• As for not wilting in the heat. I am now going to be doing my runs in the mornings before I go to work, instead of in the afternoons after I get off work. I purchased a light that I can strap around my head so I can run on a lighted path as I start my running well before sunrise.

        You mentioned that you don’t believe there is such a thing as too slow of a recovery workout. I tend to agree. I think the purpose of a recovery workout is not so much to build aerobic capacity, but to move the blood around ones muscles to assist in repair. In theory, at least.

        The problem I had with this Boston-based coaching group (their name is QT2 and you can check out their web site at yourmarathontrainingplan dot com) is really a combination of factors. By themselves, their training ideas might have worked for me. But in combination, they seemed too restrictive then and I still believe them to be too restrictive now. By comparison Maffetone and Hal Higdon seem more acceptable to me.

        Here’s what I mean. (I realize I am giving you more details about QT2 than you bargained for.)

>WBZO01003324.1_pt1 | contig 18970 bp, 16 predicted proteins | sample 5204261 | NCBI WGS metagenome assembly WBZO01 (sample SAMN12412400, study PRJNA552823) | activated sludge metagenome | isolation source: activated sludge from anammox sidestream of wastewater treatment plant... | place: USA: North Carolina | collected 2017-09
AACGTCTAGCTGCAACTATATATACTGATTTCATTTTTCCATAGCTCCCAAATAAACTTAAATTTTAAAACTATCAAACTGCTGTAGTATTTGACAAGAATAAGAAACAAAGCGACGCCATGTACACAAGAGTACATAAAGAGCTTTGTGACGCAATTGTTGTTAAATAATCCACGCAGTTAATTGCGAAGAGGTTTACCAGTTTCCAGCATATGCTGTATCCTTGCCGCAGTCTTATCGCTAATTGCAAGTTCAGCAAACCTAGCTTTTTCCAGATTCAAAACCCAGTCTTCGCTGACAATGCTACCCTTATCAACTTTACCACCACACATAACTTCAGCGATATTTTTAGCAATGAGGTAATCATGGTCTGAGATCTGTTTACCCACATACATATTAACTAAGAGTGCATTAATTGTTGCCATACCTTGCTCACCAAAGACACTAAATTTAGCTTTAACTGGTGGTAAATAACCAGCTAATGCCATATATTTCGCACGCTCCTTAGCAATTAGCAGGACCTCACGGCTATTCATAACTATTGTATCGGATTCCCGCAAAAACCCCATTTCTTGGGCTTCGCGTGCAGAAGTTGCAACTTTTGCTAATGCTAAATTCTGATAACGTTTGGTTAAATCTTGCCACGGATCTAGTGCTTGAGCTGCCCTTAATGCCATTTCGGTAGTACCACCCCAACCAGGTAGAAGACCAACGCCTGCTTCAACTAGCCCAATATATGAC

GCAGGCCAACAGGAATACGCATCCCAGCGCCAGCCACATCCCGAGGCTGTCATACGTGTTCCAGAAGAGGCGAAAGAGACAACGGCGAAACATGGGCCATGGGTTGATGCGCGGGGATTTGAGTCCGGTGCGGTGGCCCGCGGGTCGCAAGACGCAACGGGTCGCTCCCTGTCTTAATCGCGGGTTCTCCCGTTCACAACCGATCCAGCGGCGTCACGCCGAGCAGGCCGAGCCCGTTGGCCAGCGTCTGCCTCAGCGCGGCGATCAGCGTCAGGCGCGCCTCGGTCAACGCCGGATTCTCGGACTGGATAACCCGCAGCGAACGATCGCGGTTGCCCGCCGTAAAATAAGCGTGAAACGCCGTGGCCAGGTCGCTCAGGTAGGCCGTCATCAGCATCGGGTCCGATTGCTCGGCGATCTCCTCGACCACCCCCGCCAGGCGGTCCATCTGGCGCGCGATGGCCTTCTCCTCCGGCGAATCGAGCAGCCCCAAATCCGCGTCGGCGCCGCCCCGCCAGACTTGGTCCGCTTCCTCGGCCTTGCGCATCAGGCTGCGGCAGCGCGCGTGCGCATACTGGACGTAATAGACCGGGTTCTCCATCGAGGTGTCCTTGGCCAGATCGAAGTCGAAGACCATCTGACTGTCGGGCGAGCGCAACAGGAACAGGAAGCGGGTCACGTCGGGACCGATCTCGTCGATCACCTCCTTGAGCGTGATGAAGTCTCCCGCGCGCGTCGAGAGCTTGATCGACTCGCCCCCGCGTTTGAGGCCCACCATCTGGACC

They assigned me an aerobic heart rate zone called Zone 1 (or Z1) which is between 131 beats per minute and 141 beats per minute. They also assigned me a recovery heart rate zone (or ZR) between 106 beats per minute and 126 beats per minute.

        Now, if you go to their website, yourmarathontrainingplan dot com, and you look at the free training plan for beginning marathoners, you will see that recovery workouts are rare. A recovery workout is usually only assigned for the day before a 5K “training race” or the day before a hill workout.

        However, my aunt and uncle purchased for me a “custom training plan.” That’s sound great, doesn’t it? Problem is that my custom training plan included 2 to 3 recovery workouts each week.

        I felt like they were treating me like a stroke victim instead of a reasonably fit (although still somewhat new) runner.

        I asked Tim Snow (who is apparently a very good triathlete and so is his wife, Cait Snow), “When I am assigned a recovery run, can I just do them as though I was assigned a Zone 1 run?” He said no. But I don’t think he knew that his wife had assigned me so many recovery runs. I probably had been assigned more recovery runs in the first 6 weeks of my custom training plan than the beginner marathoners, using their free training plan, were assigned for the entire 23 week plan.